Written Answers. - Electricity Generation.

Paul Nicholas Gogarty


93 Mr. Gogarty asked the Minister for Communications, Marine and Natural Resources his views on reported concerns of business leaders that the opening up of the electricity market has not had a satisfactory outcome and that, with the attempted introduction of competition in this area, costs have moved towards the top of the European price ranges which is furthering the loss of competitiveness for Irish-based business. [8172/03]

The reference in the Deputy's question to reported concerns of business leaders is somewhat vague. It is important to note, however, that the electricity market in Ireland is in a transitional phase at present. The market is moving from a de facto monopoly with a single player towards a competitive market in an industry with relatively long lead times for investment. Such change needs to be conceived and effected in an orderly and measured manner, in order to ensure that the benefits are lasting and long-term.

Confusion may exist about the relationship between the liberalisation of the electricity market and the rebalancing of tariffs. Tariffs rose by a total of only 3.5% in nominal terms between 1986 and 2001, well below inflation, leading to a situation where eventually generation costs were being under-recovered and grid investment was postponed. As the process of rebalancing has been conducted in parallel with the first steps of liberalisation, it could be perceived that there has been a cause and effect, normally that, the market has been opened and, in response to this, prices for consumers have risen. This is not the case.

I do not now have a function in relation to electricity pricing. As appropriate to the new electricity regulator, the CER was given the responsibility for regulating ESB's tariffs to its franchise customers under the European Communities (Internal Market in Electricity) Regulations 2000. Prior to this, ESB would by custom and practice have sought Government approval before increasing its tariffs.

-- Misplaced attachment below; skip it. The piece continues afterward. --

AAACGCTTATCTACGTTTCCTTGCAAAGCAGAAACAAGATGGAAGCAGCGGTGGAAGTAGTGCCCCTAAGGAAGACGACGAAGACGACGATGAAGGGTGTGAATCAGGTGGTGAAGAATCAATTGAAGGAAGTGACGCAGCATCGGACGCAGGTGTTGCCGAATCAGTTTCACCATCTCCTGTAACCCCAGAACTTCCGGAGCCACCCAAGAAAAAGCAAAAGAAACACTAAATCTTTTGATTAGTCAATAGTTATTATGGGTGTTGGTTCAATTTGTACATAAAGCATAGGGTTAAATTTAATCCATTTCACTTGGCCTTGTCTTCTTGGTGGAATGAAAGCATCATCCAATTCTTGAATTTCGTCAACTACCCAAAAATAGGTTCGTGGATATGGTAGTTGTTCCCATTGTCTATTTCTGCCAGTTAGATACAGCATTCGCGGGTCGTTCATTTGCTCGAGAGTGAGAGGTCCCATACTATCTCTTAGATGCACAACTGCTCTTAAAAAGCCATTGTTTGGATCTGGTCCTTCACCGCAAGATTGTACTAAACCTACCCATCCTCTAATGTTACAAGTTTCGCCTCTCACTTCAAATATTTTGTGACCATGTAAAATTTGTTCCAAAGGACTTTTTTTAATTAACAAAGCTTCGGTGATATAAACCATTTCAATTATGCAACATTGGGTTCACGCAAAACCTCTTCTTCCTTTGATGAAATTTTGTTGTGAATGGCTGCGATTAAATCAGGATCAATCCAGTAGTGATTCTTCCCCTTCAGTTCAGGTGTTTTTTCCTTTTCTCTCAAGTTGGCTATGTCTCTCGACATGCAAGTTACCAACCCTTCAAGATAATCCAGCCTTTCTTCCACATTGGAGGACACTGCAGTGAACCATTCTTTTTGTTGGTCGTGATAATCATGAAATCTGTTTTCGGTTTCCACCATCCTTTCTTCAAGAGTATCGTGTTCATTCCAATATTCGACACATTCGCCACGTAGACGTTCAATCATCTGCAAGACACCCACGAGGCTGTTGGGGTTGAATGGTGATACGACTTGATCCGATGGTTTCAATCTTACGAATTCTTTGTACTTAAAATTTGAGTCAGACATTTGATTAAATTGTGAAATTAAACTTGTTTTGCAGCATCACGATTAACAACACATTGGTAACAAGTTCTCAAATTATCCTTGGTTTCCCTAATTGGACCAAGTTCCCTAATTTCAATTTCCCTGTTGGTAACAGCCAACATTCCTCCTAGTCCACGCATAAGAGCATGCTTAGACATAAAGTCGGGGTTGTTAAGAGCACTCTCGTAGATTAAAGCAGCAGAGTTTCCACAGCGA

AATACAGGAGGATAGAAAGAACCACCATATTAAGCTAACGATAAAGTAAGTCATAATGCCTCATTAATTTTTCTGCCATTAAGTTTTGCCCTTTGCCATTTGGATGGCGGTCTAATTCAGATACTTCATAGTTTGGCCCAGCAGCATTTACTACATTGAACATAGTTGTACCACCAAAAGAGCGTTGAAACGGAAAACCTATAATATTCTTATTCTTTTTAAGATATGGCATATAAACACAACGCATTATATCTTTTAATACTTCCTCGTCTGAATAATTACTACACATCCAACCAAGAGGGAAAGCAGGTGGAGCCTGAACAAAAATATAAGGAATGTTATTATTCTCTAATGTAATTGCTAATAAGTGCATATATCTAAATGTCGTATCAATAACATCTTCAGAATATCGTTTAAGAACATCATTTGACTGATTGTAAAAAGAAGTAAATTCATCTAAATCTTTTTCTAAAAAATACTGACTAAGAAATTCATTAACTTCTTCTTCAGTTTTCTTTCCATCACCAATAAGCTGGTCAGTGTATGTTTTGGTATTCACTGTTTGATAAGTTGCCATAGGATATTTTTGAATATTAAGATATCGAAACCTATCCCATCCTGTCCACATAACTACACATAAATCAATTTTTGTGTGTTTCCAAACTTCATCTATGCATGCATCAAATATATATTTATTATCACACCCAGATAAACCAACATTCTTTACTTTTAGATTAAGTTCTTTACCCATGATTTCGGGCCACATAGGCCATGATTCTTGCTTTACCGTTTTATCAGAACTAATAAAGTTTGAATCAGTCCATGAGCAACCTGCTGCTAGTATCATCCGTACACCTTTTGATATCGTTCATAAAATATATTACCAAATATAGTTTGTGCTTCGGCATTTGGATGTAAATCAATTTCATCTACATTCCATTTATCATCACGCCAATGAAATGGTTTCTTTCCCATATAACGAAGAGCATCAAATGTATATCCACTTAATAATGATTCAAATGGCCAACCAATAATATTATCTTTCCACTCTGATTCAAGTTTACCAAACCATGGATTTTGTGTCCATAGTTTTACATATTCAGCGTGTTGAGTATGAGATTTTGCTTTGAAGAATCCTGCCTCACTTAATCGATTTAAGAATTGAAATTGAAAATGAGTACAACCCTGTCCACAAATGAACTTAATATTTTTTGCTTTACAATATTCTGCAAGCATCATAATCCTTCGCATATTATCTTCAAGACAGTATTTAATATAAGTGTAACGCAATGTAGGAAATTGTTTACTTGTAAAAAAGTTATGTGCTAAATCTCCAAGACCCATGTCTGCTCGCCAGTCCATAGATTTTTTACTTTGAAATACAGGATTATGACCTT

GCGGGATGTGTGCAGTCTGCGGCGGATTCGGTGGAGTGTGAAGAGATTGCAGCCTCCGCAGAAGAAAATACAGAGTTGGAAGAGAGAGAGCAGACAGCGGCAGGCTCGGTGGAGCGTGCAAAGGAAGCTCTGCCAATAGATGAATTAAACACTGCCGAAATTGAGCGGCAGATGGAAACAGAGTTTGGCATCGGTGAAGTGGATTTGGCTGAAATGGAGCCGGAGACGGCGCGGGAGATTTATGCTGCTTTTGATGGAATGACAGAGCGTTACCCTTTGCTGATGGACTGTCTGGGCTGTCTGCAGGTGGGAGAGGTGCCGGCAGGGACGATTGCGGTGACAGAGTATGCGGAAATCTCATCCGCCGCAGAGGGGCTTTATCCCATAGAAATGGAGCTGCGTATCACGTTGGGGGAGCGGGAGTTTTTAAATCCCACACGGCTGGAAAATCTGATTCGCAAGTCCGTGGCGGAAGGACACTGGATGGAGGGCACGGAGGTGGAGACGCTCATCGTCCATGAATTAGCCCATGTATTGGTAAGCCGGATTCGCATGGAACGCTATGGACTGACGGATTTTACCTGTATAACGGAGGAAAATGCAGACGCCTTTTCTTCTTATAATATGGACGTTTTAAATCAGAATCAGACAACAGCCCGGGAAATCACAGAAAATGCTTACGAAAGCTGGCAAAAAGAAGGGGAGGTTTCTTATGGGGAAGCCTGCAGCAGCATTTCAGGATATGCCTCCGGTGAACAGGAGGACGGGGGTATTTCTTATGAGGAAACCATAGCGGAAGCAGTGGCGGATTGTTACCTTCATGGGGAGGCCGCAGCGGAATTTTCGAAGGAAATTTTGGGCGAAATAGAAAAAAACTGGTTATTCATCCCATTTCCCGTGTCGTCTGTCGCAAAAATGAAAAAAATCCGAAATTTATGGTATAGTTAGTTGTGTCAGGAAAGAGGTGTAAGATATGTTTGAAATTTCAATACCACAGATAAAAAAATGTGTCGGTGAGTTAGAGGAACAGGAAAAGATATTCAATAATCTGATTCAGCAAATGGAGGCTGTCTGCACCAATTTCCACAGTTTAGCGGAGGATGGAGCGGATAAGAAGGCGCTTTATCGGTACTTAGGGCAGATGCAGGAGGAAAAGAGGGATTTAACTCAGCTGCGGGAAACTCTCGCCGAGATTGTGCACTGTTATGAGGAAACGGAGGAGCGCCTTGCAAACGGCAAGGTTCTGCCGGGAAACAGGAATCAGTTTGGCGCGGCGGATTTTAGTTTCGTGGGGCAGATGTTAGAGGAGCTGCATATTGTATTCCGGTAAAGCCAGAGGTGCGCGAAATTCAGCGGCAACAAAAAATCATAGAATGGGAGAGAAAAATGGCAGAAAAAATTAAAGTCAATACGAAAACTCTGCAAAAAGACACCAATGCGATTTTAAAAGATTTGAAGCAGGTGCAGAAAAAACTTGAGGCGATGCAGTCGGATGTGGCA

The recent increases approved by the CER have brought tariffs more into line with costs thereby helping to prevent under-recovery and improving the investment climate; neither private investors nor the ESB could justify investment in new plant in the absence of cost reflective pricing.
It is likely that measures would have been needed in any event to make the tariffs more cost reflective in light of the need to undertake a major infrastructural investment programme on the electricity transmission and distribution systems and to install additional generation capacity to meet increasing demands. The infrastructure investment represents a trebling of the investment in the transmission system and a doubling in the distribution system, in the period 2001-2005 compared with previous years.
Currently, 40% of the electricity market, representing some 1,600 customers, is open to competition. All large businesses and many medium-sized businesses are eligible customers and, as such, are free to source their electricity from licensed electricity suppliers other than ESB. In addition, all customers are free to purchase electricity from any "green" or CHP licensed supplier. Consequently, the scope exists to seek out keener prices in the competitive market.
It must be remembered that this is an emerging electricity market which will not be fully open until February 2005. The Commission for Energy Regulation is currently developing, in consultation with all interested parties, a clear vision for the overall market design to apply in a fully liberalised market, with a firm implementation timetable to provide market certainty and encourage investment in new generation capacity. Deciding on the market design to be implemented in time for full market opening will provide existing and potential market participants with an increased level of certainty, which is required when considering whether or not to invest in the market.
The outlook for the future is for an electricity market that will be fully liberalised with choice for all consumers from 19 February 2005 onwards and which will be underpinned by an effective electricity trading system. Until such time as this transparent market model with a clear and coherent set of long-term market rules for trading is fully operational, it is premature to seek to draw any definitive conclusions about the impact of the liberalisation process.